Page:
In 2018, pressure against Israel is going to bring things to a head within the nation itself. Concerns about pop stars cancelling concerts will be irrelevant. Israel will have much bigger fish to fry. One potential bit of turmoil could surround Prime Minister Benjamin Netanyahu. He is growing more polarizing with each passing month. His supporters adore him and his detractors despise him. A major scandal or event could have Israelis calling for an early election for the Knesset. It’s not scheduled until November, 2019, but pressure from the people could force the government to hold an early election.

It isn’t just the relative quiet that Israel has been experiencing that worries me. Hatred against Israel and the Jewish people seemed to be on a sharp rise before President Trump announced the U.S. would recognize Jerusalem as its capital. Now that he’s drawn that particular line, antisemitism and anti-Israel sentiment is making its way to the light as political correctness succumbs to decades of pent-up rage. Expect it to prompt worse actions than U.N. resolutions and harsh words from Mahmoud Abbas. If they’re not careful, Israel could become divided ideologically and open the door to turmoil.

Solidifying the shrinking church

There is a lower percentage of American Christians today than ever. The sheer number of people going to church and/or professing Jesus Christ as their Lord and Savior is declining, but there’s a silver lining. Anecdotally, I’ve noticed an increase in the willingness by Christians to be outspoken as well as a return of bold declarations of faith in public.

It seems as if the church is getting tired of being the punching bag of a good portion of the leftwing media and political agendas. Losing on gay marriage, the continued public funding of Planned Parenthood, and an awaking against the lukewarm “prosperity gospel” have forced many Christians to be more aggressive.

Of all the predictions I’m making, this is the one that I’m most hopeful about. It’s also the one in which I’m most likely to be wrong. Complacency is the greatest enemy to passion when it comes to our worldviews. It’s possible many Christians will have their faith chipped away in 2018, but I believe it will turn in the other direction. Will the size of the church grow? No. Will the faith and actions performed by those of faith increase in 2018? I believe it will.

Rise of the church in other countries

While we fight a church in decline in America, the trends are pointing to a rise in churches around the world, particularly in areas where Christianity was previously or is currently not allowed. The power of the true Gospel is magnified in areas where more is at stake than in America or most of Europe. We tend to take it for granted that we can read our Bibles or talk about Jesus Christ with our peers. In other countries, they have to be much more careful.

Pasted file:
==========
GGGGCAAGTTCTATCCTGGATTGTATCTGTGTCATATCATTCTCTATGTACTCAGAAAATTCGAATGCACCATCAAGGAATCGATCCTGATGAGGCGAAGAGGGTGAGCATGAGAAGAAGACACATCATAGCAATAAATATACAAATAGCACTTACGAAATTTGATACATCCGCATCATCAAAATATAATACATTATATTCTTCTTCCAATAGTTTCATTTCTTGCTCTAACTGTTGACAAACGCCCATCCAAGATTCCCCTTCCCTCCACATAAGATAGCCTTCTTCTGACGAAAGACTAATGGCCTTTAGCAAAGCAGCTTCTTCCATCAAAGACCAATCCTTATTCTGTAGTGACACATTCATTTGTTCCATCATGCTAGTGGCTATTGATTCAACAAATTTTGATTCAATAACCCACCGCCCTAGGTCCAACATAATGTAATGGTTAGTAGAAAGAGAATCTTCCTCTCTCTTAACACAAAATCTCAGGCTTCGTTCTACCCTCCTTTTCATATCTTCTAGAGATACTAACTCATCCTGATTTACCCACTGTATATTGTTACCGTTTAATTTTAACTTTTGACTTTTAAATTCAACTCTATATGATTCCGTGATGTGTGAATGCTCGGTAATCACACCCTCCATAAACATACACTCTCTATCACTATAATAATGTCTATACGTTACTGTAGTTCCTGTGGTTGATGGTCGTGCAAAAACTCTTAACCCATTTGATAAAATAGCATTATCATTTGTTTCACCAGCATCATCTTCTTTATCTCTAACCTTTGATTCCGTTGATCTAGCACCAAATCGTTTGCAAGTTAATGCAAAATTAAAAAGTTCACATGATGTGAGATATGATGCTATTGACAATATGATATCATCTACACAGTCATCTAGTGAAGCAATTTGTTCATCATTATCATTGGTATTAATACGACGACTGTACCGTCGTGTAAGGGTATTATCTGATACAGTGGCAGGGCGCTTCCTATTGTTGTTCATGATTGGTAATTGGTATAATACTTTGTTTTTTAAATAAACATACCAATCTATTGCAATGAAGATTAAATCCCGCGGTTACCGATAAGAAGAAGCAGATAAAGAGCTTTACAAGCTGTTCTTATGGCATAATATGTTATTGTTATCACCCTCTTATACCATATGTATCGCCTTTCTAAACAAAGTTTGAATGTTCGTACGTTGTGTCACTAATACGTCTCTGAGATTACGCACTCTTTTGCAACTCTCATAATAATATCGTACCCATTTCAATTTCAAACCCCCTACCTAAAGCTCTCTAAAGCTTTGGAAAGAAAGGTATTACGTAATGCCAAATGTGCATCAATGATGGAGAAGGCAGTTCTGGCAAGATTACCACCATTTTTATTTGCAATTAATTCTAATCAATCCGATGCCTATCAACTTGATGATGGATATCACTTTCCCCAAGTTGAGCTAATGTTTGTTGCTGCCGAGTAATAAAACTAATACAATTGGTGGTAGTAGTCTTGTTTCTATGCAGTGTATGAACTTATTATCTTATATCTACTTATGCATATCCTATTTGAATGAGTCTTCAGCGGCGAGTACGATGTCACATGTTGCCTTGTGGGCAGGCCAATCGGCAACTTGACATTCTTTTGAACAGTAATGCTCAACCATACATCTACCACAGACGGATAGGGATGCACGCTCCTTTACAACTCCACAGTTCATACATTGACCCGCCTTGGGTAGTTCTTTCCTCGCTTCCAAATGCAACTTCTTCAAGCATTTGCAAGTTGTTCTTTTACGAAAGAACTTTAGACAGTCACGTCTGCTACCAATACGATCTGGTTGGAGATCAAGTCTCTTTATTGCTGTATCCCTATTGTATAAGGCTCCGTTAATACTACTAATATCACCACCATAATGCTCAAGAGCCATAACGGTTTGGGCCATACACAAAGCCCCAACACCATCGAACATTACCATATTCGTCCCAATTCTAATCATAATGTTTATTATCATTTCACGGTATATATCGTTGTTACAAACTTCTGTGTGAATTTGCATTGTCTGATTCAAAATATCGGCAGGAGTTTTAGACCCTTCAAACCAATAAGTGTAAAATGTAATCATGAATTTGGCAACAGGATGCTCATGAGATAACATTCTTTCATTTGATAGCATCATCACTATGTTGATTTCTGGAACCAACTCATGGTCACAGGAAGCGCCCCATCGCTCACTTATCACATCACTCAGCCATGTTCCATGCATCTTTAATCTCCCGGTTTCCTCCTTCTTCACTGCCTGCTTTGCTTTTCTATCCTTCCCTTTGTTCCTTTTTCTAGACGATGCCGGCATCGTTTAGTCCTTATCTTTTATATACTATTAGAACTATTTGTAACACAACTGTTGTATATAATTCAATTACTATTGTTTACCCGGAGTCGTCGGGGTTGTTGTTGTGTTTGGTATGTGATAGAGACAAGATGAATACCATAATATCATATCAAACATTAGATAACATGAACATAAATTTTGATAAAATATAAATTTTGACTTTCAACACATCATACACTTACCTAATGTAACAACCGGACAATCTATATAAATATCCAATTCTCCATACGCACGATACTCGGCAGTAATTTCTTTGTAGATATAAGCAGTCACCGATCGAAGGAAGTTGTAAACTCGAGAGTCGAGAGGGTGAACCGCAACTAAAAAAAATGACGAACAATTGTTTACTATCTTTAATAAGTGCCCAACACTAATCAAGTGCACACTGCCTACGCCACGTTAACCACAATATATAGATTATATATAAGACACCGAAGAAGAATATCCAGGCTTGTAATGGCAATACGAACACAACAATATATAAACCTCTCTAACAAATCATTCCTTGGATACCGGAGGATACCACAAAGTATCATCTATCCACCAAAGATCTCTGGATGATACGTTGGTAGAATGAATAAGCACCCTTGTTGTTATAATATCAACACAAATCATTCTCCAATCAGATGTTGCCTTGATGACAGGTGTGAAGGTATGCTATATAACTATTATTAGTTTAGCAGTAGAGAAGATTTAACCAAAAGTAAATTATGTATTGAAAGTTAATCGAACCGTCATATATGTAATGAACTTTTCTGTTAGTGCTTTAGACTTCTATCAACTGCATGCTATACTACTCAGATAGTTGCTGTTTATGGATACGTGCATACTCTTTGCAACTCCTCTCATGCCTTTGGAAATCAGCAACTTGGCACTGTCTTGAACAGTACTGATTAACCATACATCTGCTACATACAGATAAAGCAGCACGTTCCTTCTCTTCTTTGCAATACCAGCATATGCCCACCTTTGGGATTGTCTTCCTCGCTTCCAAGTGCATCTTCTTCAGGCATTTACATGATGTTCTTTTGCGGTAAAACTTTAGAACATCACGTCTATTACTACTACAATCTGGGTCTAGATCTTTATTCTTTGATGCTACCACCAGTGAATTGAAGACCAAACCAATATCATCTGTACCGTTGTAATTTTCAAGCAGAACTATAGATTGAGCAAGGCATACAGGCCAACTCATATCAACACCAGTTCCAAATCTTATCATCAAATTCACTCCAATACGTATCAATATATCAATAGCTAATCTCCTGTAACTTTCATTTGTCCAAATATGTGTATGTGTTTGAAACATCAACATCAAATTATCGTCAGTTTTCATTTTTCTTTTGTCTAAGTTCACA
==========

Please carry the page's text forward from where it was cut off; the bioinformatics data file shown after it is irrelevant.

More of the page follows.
This is one of the reasons I’m certain the church will continue to expand worldwide even as it dwindles in western societies. The other reason is more direct. I believe the Spirit is moving people around the world. Once again, I have no evidence than what I’ve seen anecdotally, but it seems to be quite clear nevertheless.

Terrorism in America, homegrown or not

We’ve been living on borrowed time when it comes to terrorism in America. There haven’t been a whole lot of attacks since 9/11, Most of this can be attributed to law enforcement, but even they have allowed a few attacks to slip through the cracks.

I’m troubled to admit I don’t believe our good fortune will last in 2018. Whether terrorists find their way across the border or radical Islamic ideology finds its way into the hearts and minds of more people already in America, there is almost certainly going to be a rise in terrorist attacks.

Technology is partially on our side, but it’s also making the problem worse. Terrorists have been learning recently that their use of technology must be more discreet. News of stings against potential terrorists had been kept relatively quiet for a decade and a half, but as leaks and a push to anoint heroes bring these stories to the forefront, terrorists are learning to adapt.

It won’t just be bombing, shootings, or vehicular attacks. Cyberattacks are also going to rise and it won’t just be coming from outside. Having people on the ground isn’t just effective in military conflicts. Local proxies working with hackers domestically and abroad contribute to their ability to commit cyberterrorism. As always, remain diligent.

Expansion of trustworthy new media outlets

One of the reasons we built NOQ Report and The New Americana in the first place was to counter the rise of biased journalism in mainstream media. We were given the choice of Donald Trump or Hillary Clinton in part by the media. They declared Hillary would be their candidate and Trump would be the easiest person for her to beat, so they helped to isolate our choices.

NOQ Report plans to grow as a beacon of real news, opinions, and quotes to help conservatives and federalists reaffirm their worldviews. As we and others continue to emerge from the shadows where independent media sources have been relegated to for years, more Americans are turning to us to hear the truth big media companies refuse to reveal.